The new Heritage Centre is a part of the wider Land of Oak & Iron project by Groundwork North East & Cumbria which explores and celebrates industrial, cultural and national heritage of the Derwent Valley and the surrounding area.
The water wheel shaped design concept by Matthew Glover was inspired by the revolutionary iron works at ‘Old’ Winlaton Mill. This concept was chosen by local residents following a competition involving 35 post-graduate architecture students from Northumbria University.
The combination of reclaimed ground and surface water flood risk created a particular challenge in relation to the below groundwork. The selected solution was an in-situ reinforced concrete raft slab foundation laid on compacted granular base over the existing clay capping layer.
Modern Methods of Construction were employed utilising steel frame in combination with insulated timber frame panels and timber ‘warm roof’ construction. Untreated Western Red Cedar external cladding, aluminium framed double glazed unites, green roof and rusted mild steel fins/paddles form the building envelope.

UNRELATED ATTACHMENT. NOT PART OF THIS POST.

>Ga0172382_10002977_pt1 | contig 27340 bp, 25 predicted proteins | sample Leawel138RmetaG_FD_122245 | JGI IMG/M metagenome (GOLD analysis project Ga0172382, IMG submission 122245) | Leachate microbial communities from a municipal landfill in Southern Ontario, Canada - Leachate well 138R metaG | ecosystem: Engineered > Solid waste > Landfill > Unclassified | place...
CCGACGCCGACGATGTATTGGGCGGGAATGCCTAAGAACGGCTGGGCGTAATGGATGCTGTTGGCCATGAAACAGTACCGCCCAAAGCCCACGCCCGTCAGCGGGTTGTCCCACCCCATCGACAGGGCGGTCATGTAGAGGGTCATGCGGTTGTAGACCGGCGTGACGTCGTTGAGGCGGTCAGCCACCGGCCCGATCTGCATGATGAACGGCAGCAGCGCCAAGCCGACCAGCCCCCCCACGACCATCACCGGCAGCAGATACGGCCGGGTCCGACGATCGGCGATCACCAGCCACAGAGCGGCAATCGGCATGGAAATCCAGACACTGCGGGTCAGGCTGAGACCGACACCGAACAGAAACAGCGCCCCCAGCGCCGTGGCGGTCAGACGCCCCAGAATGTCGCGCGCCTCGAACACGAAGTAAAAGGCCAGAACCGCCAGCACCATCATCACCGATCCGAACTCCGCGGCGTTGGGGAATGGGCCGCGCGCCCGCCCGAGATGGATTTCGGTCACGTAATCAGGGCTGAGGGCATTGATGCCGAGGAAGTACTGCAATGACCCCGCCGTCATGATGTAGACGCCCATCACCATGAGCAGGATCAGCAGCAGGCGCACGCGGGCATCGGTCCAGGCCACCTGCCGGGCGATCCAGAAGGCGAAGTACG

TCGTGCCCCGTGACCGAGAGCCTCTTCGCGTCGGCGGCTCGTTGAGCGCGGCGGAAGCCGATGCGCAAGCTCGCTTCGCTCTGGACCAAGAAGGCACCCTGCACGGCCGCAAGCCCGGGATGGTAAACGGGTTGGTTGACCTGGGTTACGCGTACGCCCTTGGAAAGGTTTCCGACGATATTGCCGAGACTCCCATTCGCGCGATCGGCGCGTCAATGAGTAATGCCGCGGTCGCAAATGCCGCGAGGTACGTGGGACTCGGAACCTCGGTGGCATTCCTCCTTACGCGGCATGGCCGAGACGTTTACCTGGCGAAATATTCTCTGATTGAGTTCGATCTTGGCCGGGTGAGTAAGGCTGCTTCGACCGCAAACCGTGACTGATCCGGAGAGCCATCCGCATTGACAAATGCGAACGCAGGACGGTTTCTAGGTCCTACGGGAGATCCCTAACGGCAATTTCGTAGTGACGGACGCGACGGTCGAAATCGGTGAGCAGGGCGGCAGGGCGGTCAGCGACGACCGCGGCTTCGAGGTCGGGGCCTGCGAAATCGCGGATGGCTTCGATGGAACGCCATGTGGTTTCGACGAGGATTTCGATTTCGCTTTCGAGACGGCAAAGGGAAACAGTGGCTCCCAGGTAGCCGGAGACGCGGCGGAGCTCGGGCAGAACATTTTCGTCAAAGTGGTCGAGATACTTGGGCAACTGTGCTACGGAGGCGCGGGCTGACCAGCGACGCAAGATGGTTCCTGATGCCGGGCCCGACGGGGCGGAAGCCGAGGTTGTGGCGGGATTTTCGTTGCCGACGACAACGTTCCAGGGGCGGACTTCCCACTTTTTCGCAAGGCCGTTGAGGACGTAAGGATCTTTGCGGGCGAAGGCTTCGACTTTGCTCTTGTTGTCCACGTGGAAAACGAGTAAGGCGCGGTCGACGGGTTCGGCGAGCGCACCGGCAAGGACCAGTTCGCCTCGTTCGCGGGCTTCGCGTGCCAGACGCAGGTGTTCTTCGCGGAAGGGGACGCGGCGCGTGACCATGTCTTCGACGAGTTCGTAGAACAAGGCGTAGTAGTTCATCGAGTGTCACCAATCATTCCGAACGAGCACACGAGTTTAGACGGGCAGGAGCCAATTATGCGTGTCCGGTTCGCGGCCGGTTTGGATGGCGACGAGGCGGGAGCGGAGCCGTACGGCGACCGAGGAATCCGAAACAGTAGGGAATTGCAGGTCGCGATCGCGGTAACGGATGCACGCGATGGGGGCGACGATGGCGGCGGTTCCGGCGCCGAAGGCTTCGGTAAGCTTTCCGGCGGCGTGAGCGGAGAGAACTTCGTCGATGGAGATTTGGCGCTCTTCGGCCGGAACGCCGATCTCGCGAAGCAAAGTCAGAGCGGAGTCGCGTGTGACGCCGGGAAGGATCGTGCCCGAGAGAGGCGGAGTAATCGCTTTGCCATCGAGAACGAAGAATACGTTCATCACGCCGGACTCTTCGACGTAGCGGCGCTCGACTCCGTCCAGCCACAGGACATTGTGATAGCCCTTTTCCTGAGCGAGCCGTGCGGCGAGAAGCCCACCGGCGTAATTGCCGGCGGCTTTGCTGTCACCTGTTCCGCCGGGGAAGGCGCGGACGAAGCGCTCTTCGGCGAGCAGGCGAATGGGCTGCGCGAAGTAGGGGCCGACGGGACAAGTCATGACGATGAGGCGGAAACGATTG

The Heritage Centre puts local communities at the heart of the project, using local produce in the shop and the café, providing space for local businesses in the creative industries, and has become a heritage skills hub. Employment has been secured for 15 local people which is significantly above the number of roles originally expected and additional recruitment is ongoing.
Chartered Member Barry Ashley is the Gateshead Council Building Control Technical Manager. Mr Ashley and his colleagues from the council’s Building Control team were engaged from the early design stages to completion to ensure compliance on this challenging new build project.